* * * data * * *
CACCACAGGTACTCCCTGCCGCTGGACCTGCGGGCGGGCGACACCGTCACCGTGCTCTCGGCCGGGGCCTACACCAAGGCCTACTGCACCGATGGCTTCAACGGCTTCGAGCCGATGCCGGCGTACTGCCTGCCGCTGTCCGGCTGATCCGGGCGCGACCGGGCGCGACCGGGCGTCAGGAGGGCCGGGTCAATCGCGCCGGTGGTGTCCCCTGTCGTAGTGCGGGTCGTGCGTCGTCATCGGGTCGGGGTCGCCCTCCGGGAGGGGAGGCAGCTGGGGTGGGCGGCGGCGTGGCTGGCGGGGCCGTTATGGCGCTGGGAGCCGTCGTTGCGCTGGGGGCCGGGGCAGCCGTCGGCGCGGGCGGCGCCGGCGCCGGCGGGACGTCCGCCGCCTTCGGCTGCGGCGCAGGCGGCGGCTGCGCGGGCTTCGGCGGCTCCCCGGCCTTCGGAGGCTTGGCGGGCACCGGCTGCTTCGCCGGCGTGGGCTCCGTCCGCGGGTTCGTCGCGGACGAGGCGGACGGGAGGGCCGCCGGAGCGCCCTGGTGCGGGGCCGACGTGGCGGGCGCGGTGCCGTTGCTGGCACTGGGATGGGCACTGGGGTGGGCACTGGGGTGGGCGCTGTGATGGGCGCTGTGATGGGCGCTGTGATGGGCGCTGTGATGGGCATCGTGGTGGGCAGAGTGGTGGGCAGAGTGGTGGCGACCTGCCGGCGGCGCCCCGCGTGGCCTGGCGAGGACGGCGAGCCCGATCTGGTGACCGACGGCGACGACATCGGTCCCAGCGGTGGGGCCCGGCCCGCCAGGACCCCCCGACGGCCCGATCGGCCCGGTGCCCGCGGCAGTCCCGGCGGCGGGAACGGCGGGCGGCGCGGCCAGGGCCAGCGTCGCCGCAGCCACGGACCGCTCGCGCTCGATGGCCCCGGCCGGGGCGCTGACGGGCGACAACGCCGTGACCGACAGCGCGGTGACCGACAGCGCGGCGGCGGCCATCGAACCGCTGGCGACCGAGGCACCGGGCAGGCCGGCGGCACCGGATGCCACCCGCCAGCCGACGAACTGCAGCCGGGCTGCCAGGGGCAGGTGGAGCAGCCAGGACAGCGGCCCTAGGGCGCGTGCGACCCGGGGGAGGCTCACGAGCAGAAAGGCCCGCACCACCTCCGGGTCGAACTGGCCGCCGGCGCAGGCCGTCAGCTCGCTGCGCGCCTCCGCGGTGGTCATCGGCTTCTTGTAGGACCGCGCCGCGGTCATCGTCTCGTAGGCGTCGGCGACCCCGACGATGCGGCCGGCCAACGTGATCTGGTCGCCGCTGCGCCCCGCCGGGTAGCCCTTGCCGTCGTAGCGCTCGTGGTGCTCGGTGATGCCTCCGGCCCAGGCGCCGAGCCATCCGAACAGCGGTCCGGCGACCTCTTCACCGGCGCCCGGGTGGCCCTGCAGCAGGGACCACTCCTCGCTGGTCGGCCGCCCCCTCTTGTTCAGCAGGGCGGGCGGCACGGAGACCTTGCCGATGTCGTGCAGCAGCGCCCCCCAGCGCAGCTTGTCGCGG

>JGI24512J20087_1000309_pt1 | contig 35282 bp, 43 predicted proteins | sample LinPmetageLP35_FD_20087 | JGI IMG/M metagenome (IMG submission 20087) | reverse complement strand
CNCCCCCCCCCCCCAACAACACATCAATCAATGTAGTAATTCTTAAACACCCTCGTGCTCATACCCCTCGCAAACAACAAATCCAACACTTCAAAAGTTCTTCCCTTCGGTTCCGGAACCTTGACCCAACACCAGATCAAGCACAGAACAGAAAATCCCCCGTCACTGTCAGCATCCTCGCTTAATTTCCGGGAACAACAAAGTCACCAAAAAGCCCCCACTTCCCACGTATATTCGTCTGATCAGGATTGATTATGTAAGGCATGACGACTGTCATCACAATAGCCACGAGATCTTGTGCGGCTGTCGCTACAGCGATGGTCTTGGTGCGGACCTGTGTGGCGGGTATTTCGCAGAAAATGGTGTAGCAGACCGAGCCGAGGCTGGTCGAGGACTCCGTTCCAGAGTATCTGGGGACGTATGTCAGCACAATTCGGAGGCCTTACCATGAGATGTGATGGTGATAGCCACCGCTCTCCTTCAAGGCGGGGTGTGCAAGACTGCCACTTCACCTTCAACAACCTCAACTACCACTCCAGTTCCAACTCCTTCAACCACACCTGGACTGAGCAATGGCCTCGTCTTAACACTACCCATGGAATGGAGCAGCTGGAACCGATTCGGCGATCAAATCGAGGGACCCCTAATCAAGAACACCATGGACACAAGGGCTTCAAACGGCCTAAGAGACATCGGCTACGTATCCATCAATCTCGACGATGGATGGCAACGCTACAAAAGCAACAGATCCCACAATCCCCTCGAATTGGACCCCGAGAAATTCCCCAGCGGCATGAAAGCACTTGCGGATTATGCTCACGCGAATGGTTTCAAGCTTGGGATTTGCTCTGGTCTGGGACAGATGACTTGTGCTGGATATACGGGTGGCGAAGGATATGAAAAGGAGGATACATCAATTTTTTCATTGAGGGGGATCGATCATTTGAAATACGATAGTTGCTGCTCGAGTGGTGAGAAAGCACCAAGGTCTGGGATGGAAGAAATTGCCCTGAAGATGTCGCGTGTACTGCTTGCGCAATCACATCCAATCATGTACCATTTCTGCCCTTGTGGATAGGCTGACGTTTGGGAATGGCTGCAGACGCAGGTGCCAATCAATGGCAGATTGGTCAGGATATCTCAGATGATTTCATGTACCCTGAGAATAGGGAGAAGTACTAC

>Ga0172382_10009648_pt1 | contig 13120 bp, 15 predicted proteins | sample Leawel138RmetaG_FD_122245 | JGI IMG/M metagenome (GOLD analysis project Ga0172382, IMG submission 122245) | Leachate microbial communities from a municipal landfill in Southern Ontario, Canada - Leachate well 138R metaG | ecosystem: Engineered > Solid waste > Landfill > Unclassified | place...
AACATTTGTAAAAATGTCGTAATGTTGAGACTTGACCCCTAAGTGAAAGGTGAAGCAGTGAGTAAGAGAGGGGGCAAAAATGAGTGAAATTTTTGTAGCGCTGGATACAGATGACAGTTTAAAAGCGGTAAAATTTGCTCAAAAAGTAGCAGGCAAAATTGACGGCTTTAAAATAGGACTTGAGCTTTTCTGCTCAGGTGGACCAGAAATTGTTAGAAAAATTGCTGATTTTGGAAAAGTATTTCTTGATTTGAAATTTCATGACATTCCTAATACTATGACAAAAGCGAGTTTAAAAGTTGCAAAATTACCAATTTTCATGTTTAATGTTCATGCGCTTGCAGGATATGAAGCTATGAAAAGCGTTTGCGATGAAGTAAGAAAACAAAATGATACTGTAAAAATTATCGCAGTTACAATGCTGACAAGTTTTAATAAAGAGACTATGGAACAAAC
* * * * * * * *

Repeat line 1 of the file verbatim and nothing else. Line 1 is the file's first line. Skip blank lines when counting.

CACCACAGGTACTCCCTGCCGCTGGACCTGCGGGCGGGCGACACCGTCACCGTGCTCTCGGCCGGGGCCTACACCAAGGCCTACTGCACCGATGGCTTCAACGGCTTCGAGCCGATGCCGGCGTACTGCCTGCCGCTGTCCGGCTGATCCGGGCGCGACCGGGCGCGACCGGGCGTCAGGAGGGCCGGGTCAATCGCGCCGGTGGTGTCCCCTGTCGTAGTGCGGGTCGTGCGTCGTCATCGGGTCGGGGTCGCCCTCCGGGAGGGGAGGCAGCTGGGGTGGGCGGCGGCGTGGCTGGCGGGGCCGTTATGGCGCTGGGAGCCGTCGTTGCGCTGGGGGCCGGGGCAGCCGTCGGCGCGGGCGGCGCCGGCGCCGGCGGGACGTCCGCCGCCTTCGGCTGCGGCGCAGGCGGCGGCTGCGCGGGCTTCGGCGGCTCCCCGGCCTTCGGAGGCTTGGCGGGCACCGGCTGCTTCGCCGGCGTGGGCTCCGTCCGCGGGTTCGTCGCGGACGAGGCGGACGGGAGGGCCGCCGGAGCGCCCTGGTGCGGGGCCGACGTGGCGGGCGCGGTGCCGTTGCTGGCACTGGGATGGGCACTGGGGTGGGCACTGGGGTGGGCGCTGTGATGGGCGCTGTGATGGGCGCTGTGATGGGCGCTGTGATGGGCATCGTGGTGGGCAGAGTGGTGGGCAGAGTGGTGGCGACCTGCCGGCGGCGCCCCGCGTGGCCTGGCGAGGACGGCGAGCCCGATCTGGTGACCGACGGCGACGACATCGGTCCCAGCGGTGGGGCCCGGCCCGCCAGGACCCCCCGACGGCCCGATCGGCCCGGTGCCCGCGGCAGTCCCGGCGGCGGGAACGGCGGGCGGCGCGGCCAGGGCCAGCGTCGCCGCAGCCACGGACCGCTCGCGCTCGATGGCCCCGGCCGGGGCGCTGACGGGCGACAACGCCGTGACCGACAGCGCGGTGACCGACAGCGCGGCGGCGGCCATCGAACCGCTGGCGACCGAGGCACCGGGCAGGCCGGCGGCACCGGATGCCACCCGCCAGCCGACGAACTGCAGCCGGGCTGCCAGGGGCAGGTGGAGCAGCCAGGACAGCGGCCCTAGGGCGCGTGCGACCCGGGGGAGGCTCACGAGCAGAAAGGCCCGCACCACCTCCGGGTCGAACTGGCCGCCGGCGCAGGCCGTCAGCTCGCTGCGCGCCTCCGCGGTGGTCATCGGCTTCTTGTAGGACCGCGCCGCGGTCATCGTCTCGTAGGCGTCGGCGACCCCGACGATGCGGCCGGCCAACGTGATCTGGTCGCCGCTGCGCCCCGCCGGGTAGCCCTTGCCGTCGTAGCGCTCGTGGTGCTCGGTGATGCCTCCGGCCCAGGCGCCGAGCCATCCGAACAGCGGTCCGGCGACCTCTTCACCGGCGCCCGGGTGGCCCTGCAGCAGGGACCACTCCTCGCTGGTCGGCCGCCCCCTCTTGTTCAGCAGGGCGGGCGGCACGGAGACCTTGCCGATGTCGTGCAGCAGCGCCCCCCAGCGCAGCTTGTCGCGG